As one can see, what the Department is trying to do through these guidelines is to balance the employees’ constitutional rights with the employers’ business operational requirements in a fair way. Of course, there are certain jobs, which by their very nature, cannot be changed to accommodate an unvaccinated employee. It is this scenario that the CCMA considered in the following two (2) cases.
What happened in the two CCMA cases?
Both cases were decided in January 2022. (Note: CCMA decisions do not set legal precedents and are not binding on courts, having merely persuasive value.)
The first case, of Theresa Mulderij v Goldrush Group (GAJB 24054-21) is an arbitration which was decided on 21 January 2022. Here, we are dealing with a complaint of unfair dismissal (for permanent incapacity). The employee’s job as a Business Related and Training Office. The employer identified her as a high-risk individual who interacts with colleagues daily whilst on duty in confined, uncontrollable spaces, and required her to be vaccinated. She applied for an exemption, in terms of the employer’s Mandatory Vaccination policy, which exemption the employer considered and declined. She had no intention to get vaccinated, and due to the nature of her job, which required her to physically interact with property owners and colleagues, the company couldn’t change her job or work environment and she could not be reasonably accommodated. The employer found her to be permanently incapacitated and dismissed her.
In challenging her dismissal, she relied on her section 12(2) constitutional right. The arbitrator found her to be incapacitated permanently incapacitated on the basis of her decision to not getting vaccinated and implication refusing to participate in the creation of a safe working environment. This incapacity was found by the arbitrator to be a legitimate reason for her dismissal, which was found to be substantively fair.
The second case, of Gideon J Kok v Ndaka Security and Services (FSWK 2448-21) is also an arbitration and was decided on 25 January 2022. It involved a complaint of unfair labour practice (for suspension) in circumstances where the employee was not allowed into the workplace, without either having been vaccinated or having tested negative for COVID (something he did not want to do as he had to personally pay for the tests).
The employee was employed as a Safety Practitioner for a company in the private security industry. As a Safety Practitioner, the employee had to interact closely with clients, guards and the public. Contact tracing also revealed the likelihood that he had previously infected several colleagues with COVID-19, during which time the entire office had to close down for employees to self-isolate. Due to the nature of the Safety Practitioner’s duties, he could not work in from home, or in an isolated office. Again, as a result of the nature of the job, the employer could not modify either the job or work environment in such a way that allowed for any other way of accommodating the employee (apart from the negative COVID test he was unwilling to pay for).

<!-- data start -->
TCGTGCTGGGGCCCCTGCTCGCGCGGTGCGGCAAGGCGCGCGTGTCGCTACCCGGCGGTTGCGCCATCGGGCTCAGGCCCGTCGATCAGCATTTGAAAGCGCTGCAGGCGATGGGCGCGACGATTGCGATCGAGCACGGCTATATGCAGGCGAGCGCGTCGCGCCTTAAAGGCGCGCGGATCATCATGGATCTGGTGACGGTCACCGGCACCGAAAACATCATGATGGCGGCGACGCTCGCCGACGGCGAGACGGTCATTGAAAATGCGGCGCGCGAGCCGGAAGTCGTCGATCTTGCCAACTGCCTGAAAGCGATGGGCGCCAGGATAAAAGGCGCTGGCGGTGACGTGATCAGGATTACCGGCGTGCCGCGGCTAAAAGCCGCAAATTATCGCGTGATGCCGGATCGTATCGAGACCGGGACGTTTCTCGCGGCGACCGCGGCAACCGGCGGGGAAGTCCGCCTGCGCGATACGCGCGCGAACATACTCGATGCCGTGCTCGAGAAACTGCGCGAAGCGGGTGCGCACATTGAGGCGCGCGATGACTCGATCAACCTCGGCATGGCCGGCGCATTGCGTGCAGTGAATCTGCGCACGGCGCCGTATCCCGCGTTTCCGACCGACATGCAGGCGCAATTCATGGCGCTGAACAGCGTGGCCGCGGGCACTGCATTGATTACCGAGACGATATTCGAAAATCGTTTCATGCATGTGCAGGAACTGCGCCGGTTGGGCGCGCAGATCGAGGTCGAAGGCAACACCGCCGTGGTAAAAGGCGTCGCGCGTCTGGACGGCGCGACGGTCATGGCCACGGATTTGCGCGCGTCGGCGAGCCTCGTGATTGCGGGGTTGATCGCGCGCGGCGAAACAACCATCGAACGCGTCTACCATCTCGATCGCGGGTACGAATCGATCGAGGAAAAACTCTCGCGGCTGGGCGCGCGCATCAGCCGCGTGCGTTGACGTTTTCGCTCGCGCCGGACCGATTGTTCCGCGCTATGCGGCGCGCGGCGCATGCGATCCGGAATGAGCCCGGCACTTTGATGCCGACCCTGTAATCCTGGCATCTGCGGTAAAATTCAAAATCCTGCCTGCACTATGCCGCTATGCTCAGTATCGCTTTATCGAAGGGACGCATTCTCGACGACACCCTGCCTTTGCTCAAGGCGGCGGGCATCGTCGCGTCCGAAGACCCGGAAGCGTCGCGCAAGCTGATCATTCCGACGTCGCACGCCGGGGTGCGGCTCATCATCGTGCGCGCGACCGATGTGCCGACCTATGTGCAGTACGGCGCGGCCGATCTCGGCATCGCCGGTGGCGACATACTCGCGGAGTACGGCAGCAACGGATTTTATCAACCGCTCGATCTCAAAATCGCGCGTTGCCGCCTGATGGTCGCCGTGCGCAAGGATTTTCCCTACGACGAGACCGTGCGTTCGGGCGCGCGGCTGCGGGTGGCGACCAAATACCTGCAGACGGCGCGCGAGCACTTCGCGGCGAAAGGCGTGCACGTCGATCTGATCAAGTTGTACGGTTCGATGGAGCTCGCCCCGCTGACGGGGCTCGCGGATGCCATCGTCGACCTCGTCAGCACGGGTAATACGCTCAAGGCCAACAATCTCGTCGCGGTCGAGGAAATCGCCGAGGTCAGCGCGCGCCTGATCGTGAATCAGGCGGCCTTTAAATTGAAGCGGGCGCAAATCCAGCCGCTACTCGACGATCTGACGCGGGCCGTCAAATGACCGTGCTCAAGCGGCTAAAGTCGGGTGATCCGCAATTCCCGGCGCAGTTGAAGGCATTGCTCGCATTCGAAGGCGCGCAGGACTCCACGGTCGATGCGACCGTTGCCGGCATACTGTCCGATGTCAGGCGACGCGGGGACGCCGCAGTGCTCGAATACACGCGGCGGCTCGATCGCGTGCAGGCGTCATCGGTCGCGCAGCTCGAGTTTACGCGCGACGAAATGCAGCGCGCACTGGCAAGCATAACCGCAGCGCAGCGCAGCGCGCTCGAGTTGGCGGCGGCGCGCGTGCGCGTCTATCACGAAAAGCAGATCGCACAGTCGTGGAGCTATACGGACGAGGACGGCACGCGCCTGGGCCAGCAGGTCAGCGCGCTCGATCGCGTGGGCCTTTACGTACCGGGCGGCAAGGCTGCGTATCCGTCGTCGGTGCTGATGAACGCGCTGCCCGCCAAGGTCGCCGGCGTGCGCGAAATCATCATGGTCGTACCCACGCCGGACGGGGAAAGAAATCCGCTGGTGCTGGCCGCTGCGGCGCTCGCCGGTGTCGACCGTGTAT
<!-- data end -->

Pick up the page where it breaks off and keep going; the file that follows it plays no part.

In the circumstances, the arbitrator found that the employee was not unfairly suspended.
What we learn from both cases is that there will be certain jobs where it will be impossible for employers to accommodate unvaccinated employees, because the very nature of the work the job involves physical contact with other people.
What FOR SA suggests is that in circumstances where an employer wishes to institute a mandatory vaccination policy, and an employee cannot, or does not, want to be vaccinated, they send a written request for reasonable accommodation to their employer, in which they e.g., set out why they cannot, or do not, want to be vaccinated, as well as how they suggest their job and/or work environment can be changed to allow them to remain employed. Importantly, if they cannot, or do not, want to be vaccinated, because of their conscience, religion, thought, conviction and opinion, they should explain in writing why the vaccination goes against their faith etc. What is important here is that a person who wants to rely on their beliefs must be able to show that their faith requires that they all refuse medical treatment, including any kind of vaccination. Consistency is key.
Finally, employers should also be aware of the possibility that they may face a charge of unfair discrimination if they do not reasonably accommodate employees, when such accommodation is possible.